It can be tempting to cut corners in order to save pennies after making the initial financial splurge of your first hot tub, but there are some areas that you simply must not skimp on. One of those areas, is your hot tub’s filter. We want to give you a Hot Tub Filters 101 to help you make the right choices on buying and maintaining your hot tub and spa filters.
A proper fitting spa filter for your tub is one of the most important elements of your hot tub maintenance. The Spa filter keeps your water clean, and most importantly, healthy. Who wants to be sitting in stagnant water that’s crawling with germs and bacteria? Nobody. Which is why we’re happy to offer you with our lowdown on everything you need to know about hot tub filters!
Let’s start by covering the three most common types of filters:
Cartridge Hot Tub Filters:
Cartridge filters are the most popular filter for hot tubs and spas by a long shot. A cartridge filter is a cylinder shaped unit made of fine pleated mesh material. Cartridge filters uses a barrier and sift method to keep the “bad stuff” out of your hot tub. Many of these filters can be reused for up to a year by simply using a degreaser like LeisureTime Filter Clean and then hosing off the interior with a filter cleaning wand. You will want to degrease every three months and take the filter wand to it at least once a month. By following these steps you will easily get a year out of your spa filters.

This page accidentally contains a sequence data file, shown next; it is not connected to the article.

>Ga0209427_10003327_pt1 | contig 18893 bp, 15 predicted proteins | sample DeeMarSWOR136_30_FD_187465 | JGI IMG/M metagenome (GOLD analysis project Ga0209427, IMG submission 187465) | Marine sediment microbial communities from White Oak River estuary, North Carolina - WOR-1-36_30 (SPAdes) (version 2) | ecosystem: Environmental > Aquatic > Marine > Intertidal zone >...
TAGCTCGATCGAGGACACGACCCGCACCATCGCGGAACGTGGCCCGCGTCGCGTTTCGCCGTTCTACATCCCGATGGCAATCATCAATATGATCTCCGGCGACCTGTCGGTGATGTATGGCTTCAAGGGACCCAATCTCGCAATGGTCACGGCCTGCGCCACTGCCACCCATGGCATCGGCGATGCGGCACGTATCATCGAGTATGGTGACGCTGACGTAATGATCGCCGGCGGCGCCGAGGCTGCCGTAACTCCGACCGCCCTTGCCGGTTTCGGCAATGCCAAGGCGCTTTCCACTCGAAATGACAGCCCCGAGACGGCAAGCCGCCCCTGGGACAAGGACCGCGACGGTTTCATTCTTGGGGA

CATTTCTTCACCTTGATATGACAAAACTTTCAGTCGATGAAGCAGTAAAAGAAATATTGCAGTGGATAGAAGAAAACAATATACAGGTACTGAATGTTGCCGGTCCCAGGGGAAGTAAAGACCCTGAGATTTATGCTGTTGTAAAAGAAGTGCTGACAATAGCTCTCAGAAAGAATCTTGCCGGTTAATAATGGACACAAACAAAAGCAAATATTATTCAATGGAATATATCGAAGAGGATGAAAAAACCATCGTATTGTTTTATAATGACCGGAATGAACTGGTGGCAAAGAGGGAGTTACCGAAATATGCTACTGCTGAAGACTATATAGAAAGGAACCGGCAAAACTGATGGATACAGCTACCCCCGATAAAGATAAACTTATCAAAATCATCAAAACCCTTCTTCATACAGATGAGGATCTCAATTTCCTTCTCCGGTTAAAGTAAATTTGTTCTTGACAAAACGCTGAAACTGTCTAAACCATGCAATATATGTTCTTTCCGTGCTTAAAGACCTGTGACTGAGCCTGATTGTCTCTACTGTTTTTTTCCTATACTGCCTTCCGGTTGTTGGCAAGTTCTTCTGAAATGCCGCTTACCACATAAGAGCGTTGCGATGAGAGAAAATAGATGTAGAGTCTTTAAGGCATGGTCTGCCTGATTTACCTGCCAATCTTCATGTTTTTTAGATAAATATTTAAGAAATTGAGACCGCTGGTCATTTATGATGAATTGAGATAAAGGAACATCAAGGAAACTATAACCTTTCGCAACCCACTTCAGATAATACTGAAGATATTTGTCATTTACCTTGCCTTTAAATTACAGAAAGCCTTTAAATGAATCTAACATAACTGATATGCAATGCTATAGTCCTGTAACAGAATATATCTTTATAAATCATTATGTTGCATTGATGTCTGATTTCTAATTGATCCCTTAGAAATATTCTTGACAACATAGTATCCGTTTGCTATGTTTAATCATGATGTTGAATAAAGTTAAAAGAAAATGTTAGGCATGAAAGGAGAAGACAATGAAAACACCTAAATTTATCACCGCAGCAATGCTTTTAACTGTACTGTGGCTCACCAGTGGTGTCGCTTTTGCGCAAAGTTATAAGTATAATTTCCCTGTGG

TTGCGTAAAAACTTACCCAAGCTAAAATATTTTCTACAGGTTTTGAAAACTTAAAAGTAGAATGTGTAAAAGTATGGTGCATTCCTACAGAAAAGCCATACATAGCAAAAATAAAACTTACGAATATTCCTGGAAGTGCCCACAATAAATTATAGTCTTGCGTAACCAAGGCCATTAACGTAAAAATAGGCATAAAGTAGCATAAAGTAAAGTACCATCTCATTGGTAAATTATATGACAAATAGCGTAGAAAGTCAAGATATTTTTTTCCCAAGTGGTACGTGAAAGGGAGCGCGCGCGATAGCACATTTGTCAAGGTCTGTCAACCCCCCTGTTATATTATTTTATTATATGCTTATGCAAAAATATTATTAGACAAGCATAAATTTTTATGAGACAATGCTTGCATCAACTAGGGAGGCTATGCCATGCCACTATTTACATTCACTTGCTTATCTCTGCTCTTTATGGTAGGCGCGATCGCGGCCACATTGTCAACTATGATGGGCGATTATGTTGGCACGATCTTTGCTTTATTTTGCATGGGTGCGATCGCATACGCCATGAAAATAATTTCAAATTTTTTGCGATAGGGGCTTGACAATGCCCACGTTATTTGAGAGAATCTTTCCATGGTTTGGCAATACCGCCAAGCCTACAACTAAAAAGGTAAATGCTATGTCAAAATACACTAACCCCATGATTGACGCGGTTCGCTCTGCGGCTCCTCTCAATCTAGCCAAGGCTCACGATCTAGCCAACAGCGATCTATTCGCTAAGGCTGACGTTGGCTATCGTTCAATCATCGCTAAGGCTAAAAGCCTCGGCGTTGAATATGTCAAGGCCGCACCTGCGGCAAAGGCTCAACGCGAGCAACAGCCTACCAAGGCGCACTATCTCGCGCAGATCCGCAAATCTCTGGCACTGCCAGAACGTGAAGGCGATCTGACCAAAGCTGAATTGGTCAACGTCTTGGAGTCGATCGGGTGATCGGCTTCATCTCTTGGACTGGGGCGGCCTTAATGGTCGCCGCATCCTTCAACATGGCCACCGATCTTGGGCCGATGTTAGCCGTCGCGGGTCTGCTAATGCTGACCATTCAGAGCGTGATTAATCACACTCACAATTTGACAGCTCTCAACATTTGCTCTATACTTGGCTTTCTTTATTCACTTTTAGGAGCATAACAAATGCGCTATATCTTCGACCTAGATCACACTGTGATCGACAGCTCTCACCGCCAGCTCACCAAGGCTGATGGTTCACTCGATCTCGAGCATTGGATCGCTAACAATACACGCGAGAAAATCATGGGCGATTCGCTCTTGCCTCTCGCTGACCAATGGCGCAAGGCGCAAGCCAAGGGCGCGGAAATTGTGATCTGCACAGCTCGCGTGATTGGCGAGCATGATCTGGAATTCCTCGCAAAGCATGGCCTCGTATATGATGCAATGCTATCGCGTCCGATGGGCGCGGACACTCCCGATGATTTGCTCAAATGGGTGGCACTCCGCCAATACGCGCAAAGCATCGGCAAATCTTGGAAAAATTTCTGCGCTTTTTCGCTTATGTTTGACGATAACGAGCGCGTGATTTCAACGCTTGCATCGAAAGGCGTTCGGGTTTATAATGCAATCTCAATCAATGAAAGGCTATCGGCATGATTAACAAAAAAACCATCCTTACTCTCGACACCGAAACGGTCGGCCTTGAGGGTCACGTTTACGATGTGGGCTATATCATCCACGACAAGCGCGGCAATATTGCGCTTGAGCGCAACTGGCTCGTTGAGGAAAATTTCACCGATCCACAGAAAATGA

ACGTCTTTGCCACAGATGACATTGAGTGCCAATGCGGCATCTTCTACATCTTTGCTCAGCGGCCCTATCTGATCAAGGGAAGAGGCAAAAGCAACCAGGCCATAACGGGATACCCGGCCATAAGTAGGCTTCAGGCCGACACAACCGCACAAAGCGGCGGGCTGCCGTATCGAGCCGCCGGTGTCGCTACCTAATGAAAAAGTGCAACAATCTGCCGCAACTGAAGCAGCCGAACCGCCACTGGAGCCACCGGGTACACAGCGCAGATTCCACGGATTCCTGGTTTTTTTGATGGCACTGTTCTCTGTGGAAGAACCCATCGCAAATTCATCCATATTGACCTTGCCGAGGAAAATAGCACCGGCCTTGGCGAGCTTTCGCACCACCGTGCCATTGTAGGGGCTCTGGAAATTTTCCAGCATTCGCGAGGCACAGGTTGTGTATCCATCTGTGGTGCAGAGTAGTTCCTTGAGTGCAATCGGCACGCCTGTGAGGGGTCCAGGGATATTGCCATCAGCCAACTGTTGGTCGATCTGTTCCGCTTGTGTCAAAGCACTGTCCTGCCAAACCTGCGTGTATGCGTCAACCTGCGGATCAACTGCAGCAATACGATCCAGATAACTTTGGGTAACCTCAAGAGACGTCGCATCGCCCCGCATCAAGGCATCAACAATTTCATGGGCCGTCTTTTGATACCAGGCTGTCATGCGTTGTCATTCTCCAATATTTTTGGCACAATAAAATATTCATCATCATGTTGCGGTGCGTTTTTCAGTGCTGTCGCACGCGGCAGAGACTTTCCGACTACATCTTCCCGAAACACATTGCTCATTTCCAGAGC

Diatomaceous Earth Filters:
DE filters are a less common, but more earth friendly and completely non-polluting way to keep our hot tub’s water pure. Diatomaceous earth is made of crushed petrified bones. This powdery/sponge-like substance is coated onto grids of fine mesh, where bacteria and unwanted particles are absorbed.
As you’d expect from the name, sand filters use sand as their filtration medium. A sand filter is filled with sand and gravel, which pulls out unwanted dirt and impurities when water passes through. Unlike the other two filter types however, the tiny invisible to the human eye particles can escape capture in a sand filter. Also note, don’t try and use your everyday neighbourhood playground sand in a sand filter! There’s a very particular type that should be used in a sand filter.
So, now that we’ve got the types of hot tub filters out of the way, let’s talk maintenance.
If you’re using a cartridge filter, it should be thoroughly rinsed with a water hose every couple weeks, and maybe every week if a lot of people are using your tub at once. Every three or four months, you should soak your filter following the rinsing process in a special degreasing cleaning compound over night, and rinse again.
Pro tip: If you have two filters, pop one into your hot tub while you’re cleaning the other to ensure that your hot tub is constantly clean and you won’t have to wait to use it!
Things to keep in mind:
- Avoid household detergents, or you’ll be coping with A LOT of foam
- Skip the bleach. It will decrease your filter’s life dramatically.
- Be gentle, power hoses and rough scrubbing will only damage your filter
And Lastly: replace your hot tub filter every year!